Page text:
1/1000 sec, f/7.1, ISO 500
Twelve Spotted Skimmer, female
1/800 sec, f/7.1, ISO 400

Monday July 15, 2019

Al Sabo Land Preserve, 6310 Texas Drive, Kalamazoo MI

Ten days ago when Mel and I last visited the Al Sabo Preserve, we were blown away by how many different dragonflies there were: Blue Dashers, Calico Pennants, Common Whitetails, Dot-tailed Whitefaces, Eastern Pondhawks, Halloween Pennants, Spangled Skimmers, Twelve-spotted Skimmers and Widow Skimmers. That may not seem like enough to blow us away, but the male and female dragonflies of each type look totally different from each another so it always seems as if there are twice as many different types!

Dot-tailed Whiteface Dragonfly
1/500 sec, f/6.3, ISO 800
Spangled Skimmer
1/500 sec, f/8, ISO 800

There are apparently over 5000 different dragonflies and damselflies worldwide and about 162 different species in Michigan. I’ve found a wide variety of them, but nowhere near the state total!

Twelve Spotted Skimmer, male
1/640 sec, f/6.3, ISO 640
Widow Skimmer, male
1/800 sec, f/6.3, ISO 640

Today, though, when I walked the bike trail that skirts the woods and the meadows of Al Sabo preserve, there didn’t seem to be the same abundance of dragonflies as there had been a little over a week ago, but I still enjoyed my walk and was pleased to find an Eastern Comma butterfly, which I rarely see

Eastern Comma Butterfly
1/800 sec, f/6.3, ISO 1000

Tuesday July 16

Western Michigan University, Business Technology and Research Park, Intersection of Drake and Parkview Rd., Kalamazoo, MI

I particularly love this little ‘park’ –partly because it’s right next door and partly because I’m guaranteed to find something interesting –- Great Blue Herons and Swans, Barn Swallows and Tree swallows, Killdeer and ‘regular’ Deer, Frogs, Turtles, Geese and Goldfinches, and once upon a time, an elusive Green Heron. Even though it is not a ‘park’ in the strictest sense of the word, the green spaces around all the different buildings have been so well designed with an abundance of wildflowers and several ponds that it is a definite haven for a wide variety of birds, butterflies, amphibians and mammals.

Barn Swallow
1/640 sec, f/6.3, ISO 640
Cedar Waxwing
1/1000 sec, f/6.3, ISO 640
Local deer giving me the raspberries!
1/800 sec, f/6.3, ISO 500
Mute Swan
1/320 sec, f/6.3, ISO 800

Wednesday July 17

Kensington Metro Park Nature Center, 4570 Huron River Parkway
Milford, MI 48380

Kensington Metro Park is about 2 hours from our home, but since it is on the way to visiting our grandson, I make a point of stopping in for a picture walk every time I travel to that side of the state. It’s a unique environment with an active heron rookery, friendly Sandhill Cranes, fearless Songbirds, Red-winged Blackbirds and Woodpeckers who eagerly pester you to feed them out of hand, and an elusive white deer! I always find something of interest to photograph at Kensington.

Ruby-throated Hummingbird
1/1000 sec, f/6, ISO 640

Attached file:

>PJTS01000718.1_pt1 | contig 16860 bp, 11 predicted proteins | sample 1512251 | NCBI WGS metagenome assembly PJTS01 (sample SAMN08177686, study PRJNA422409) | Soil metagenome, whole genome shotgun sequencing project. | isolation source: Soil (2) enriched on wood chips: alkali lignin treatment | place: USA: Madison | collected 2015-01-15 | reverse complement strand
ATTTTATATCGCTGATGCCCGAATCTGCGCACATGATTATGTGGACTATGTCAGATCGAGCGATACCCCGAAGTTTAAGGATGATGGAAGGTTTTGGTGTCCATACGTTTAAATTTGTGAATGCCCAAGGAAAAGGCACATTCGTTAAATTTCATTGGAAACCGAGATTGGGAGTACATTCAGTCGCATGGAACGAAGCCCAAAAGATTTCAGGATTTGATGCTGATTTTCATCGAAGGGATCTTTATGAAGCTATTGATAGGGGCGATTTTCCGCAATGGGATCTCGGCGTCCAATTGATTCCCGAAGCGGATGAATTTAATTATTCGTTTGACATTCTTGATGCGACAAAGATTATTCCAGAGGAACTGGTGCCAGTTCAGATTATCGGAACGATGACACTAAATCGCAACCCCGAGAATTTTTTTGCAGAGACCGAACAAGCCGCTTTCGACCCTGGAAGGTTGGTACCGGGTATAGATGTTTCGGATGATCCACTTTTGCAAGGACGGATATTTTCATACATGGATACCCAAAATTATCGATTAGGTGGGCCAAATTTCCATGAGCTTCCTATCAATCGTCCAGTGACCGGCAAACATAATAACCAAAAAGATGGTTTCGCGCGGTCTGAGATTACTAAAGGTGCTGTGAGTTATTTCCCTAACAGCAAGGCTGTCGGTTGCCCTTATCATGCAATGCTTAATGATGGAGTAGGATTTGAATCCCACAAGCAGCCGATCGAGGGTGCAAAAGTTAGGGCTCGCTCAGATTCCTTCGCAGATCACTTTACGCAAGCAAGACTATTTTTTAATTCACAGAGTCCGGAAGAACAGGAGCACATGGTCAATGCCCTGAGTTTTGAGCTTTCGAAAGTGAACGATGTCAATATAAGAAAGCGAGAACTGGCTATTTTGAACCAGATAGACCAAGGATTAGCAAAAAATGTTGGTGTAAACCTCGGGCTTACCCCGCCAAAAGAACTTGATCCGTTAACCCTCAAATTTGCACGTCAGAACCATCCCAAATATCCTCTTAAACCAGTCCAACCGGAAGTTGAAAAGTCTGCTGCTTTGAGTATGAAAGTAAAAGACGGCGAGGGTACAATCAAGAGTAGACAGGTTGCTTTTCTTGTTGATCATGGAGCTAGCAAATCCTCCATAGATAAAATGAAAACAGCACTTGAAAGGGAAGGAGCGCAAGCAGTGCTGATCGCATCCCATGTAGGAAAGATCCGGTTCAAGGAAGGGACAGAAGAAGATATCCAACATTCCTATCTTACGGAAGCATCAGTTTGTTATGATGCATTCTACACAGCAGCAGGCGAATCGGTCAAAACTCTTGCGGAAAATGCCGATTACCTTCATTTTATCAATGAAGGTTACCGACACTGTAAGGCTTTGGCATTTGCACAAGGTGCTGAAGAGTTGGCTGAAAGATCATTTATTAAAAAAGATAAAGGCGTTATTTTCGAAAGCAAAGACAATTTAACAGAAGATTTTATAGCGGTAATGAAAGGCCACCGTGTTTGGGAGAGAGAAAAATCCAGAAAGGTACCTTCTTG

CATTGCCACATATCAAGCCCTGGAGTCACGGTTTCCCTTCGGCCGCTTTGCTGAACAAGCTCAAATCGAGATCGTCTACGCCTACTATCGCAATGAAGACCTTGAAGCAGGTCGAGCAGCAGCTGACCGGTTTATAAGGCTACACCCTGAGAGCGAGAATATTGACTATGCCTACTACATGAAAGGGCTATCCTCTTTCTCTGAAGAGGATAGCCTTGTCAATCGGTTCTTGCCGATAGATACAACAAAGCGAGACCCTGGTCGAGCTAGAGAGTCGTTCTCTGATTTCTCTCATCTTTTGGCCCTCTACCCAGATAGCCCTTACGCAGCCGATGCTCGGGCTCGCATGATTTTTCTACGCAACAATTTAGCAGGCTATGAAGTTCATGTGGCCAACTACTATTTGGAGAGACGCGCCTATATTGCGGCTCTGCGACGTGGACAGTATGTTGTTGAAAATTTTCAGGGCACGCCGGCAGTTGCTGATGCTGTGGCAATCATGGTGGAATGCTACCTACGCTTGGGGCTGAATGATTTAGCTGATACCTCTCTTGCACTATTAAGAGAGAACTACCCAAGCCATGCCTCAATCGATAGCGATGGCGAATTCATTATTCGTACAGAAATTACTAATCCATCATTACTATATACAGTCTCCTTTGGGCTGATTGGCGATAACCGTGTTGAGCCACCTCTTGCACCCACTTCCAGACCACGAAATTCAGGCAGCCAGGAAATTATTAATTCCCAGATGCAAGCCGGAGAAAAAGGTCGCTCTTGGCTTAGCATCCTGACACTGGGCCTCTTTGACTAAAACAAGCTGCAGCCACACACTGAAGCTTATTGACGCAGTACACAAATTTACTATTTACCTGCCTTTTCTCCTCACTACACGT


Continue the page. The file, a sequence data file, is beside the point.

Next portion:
Great Blue Heron high up in the Rookery
1/500 sec, f/6.3, ISO 500
Thistle
1/640 sec, f/6.3, ISO 500

Thursday July 18

Asylum Lake Preserve, Intersection of Drake and Parkview Rd., Kalamazoo, MI

The Asylum Lake Preserve, like the WMU Business Technology and Research Park is within walking distance from my home.  Unlike the business park, though, the Asylum Lake Preserve is an undeveloped tract of land made up of prairies and woods and a small lake. I enjoy walking the trails through the tall grasses looking for new or unusual insects or looking up in the surrounding trees for a bird I haven’t seen before. On one very rare occasion,  I saw a Black-billed Cuckoo. Up until that day, I didn’t even know we had cuckoos in Michigan! Today I managed to capture a rarely seen hummingbird moth, a never seen Northern Pearly-eye butterfly and my very first Spicebush Swallowtail for the season.

Hummingbird Moth
1/1250 sec, f/6.3, ISO 800
Hummingbird Moth
1/1600 sec, f/6.3, ISO 1000
Northern Pearly-eye Butterfly
(shot with a flash)
Spicebush Swallowtail Butterfly
1/1250 sec., f/6, ISO 800
Common Whitetail, male
1/640 sec, f/9, ISO 640
Slaty Skimmer, female
1/800 sec., f/6.3, ISO 1250

Friday July 19, 2019

The heat index topped 100 degrees today! I never went out to take pictures!

Saturday July 20, 2019

Kalamazoo Nature Center, 7000 N Westnedge Ave, Kalamazoo, MI

Mel and I both went out for a picture walk early this morning before it got beastly hot. It still got hot, but not beastly so. Both of us had been hoping to find some of the beautiful Swallowtail butterflies like we had seen this time last year at the Nature Center. But, it was either too early in the day or too early in the season to find them, because we never spotted a single one. Last year at this time, there were dozens of Tiger Swallowtails and Giant Swallowtails flitting around here and there over all the beautiful wildflowers along the entry road. What we found instead was a Ruby-throated hummingbird, a Blue-grey Gnatcatcher, a House Wren, an Eastern Phoebe and a few Cedar Waxwings. I’ll have to go back in a few days to see if I can catch the butterflies again!

House Wren
1/800 sec., f/6.3, ISO 640
Ruby-throated Hummingbird taking a rest high in a tree
1/1000 sec., f/6.3, ISO 800